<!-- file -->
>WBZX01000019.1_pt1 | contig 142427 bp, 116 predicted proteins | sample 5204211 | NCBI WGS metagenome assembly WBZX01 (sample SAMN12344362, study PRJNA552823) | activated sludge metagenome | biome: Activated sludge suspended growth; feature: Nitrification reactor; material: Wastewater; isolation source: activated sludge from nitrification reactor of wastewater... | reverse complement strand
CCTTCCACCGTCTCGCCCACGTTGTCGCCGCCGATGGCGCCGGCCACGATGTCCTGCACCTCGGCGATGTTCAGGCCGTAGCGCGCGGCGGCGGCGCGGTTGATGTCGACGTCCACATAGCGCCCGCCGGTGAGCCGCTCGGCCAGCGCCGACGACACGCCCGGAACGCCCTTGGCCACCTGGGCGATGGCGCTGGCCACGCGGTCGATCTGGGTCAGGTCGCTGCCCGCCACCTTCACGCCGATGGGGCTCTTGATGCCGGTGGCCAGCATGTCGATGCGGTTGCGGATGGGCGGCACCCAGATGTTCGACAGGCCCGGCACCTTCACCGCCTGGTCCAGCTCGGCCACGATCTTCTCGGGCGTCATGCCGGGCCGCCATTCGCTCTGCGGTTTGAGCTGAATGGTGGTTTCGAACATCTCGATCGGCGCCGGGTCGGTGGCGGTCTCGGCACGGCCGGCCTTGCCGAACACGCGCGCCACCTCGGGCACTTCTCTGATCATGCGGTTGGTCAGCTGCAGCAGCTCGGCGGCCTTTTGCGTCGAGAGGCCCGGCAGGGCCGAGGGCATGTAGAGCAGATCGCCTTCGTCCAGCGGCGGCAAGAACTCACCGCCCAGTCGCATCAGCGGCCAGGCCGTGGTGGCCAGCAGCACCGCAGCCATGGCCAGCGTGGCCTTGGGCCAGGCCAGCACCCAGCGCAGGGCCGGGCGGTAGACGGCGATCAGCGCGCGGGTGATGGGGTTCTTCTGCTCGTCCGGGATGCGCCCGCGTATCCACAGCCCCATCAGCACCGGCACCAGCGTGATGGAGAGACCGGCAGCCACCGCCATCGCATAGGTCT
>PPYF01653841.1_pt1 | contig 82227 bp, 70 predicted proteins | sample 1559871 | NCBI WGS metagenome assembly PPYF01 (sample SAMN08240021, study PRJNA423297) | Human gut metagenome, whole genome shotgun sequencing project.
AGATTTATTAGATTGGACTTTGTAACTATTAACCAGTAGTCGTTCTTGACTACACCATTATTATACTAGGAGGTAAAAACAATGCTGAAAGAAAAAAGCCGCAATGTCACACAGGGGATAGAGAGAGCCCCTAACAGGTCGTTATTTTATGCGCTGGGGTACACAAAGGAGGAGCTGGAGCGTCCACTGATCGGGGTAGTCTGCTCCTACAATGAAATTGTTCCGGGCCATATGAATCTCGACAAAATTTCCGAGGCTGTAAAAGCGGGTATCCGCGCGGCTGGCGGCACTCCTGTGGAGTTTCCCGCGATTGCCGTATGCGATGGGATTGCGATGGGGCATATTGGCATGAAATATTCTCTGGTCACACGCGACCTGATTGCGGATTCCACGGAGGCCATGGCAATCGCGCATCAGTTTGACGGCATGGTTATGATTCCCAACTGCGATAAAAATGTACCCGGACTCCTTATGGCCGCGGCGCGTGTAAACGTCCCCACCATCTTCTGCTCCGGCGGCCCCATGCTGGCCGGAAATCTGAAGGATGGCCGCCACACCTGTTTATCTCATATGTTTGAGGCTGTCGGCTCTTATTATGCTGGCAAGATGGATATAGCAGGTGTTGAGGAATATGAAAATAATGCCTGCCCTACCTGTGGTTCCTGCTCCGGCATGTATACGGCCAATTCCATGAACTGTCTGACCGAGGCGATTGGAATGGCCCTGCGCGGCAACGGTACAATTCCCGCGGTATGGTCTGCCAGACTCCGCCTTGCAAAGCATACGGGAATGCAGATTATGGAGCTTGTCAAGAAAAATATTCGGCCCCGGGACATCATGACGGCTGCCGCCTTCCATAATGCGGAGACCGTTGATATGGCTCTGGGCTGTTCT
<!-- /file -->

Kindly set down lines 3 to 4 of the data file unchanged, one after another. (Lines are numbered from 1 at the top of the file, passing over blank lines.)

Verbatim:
>PPYF01653841.1_pt1 | contig 82227 bp, 70 predicted proteins | sample 1559871 | NCBI WGS metagenome assembly PPYF01 (sample SAMN08240021, study PRJNA423297) | Human gut metagenome, whole genome shotgun sequencing project.
AGATTTATTAGATTGGACTTTGTAACTATTAACCAGTAGTCGTTCTTGACTACACCATTATTATACTAGGAGGTAAAAACAATGCTGAAAGAAAAAAGCCGCAATGTCACACAGGGGATAGAGAGAGCCCCTAACAGGTCGTTATTTTATGCGCTGGGGTACACAAAGGAGGAGCTGGAGCGTCCACTGATCGGGGTAGTCTGCTCCTACAATGAAATTGTTCCGGGCCATATGAATCTCGACAAAATTTCCGAGGCTGTAAAAGCGGGTATCCGCGCGGCTGGCGGCACTCCTGTGGAGTTTCCCGCGATTGCCGTATGCGATGGGATTGCGATGGGGCATATTGGCATGAAATATTCTCTGGTCACACGCGACCTGATTGCGGATTCCACGGAGGCCATGGCAATCGCGCATCAGTTTGACGGCATGGTTATGATTCCCAACTGCGATAAAAATGTACCCGGACTCCTTATGGCCGCGGCGCGTGTAAACGTCCCCACCATCTTCTGCTCCGGCGGCCCCATGCTGGCCGGAAATCTGAAGGATGGCCGCCACACCTGTTTATCTCATATGTTTGAGGCTGTCGGCTCTTATTATGCTGGCAAGATGGATATAGCAGGTGTTGAGGAATATGAAAATAATGCCTGCCCTACCTGTGGTTCCTGCTCCGGCATGTATACGGCCAATTCCATGAACTGTCTGACCGAGGCGATTGGAATGGCCCTGCGCGGCAACGGTACAATTCCCGCGGTATGGTCTGCCAGACTCCGCCTTGCAAAGCATACGGGAATGCAGATTATGGAGCTTGTCAAGAAAAATATTCGGCCCCGGGACATCATGACGGCTGCCGCCTTCCATAATGCGGAGACCGTTGATATGGCTCTGGGCTGTTCT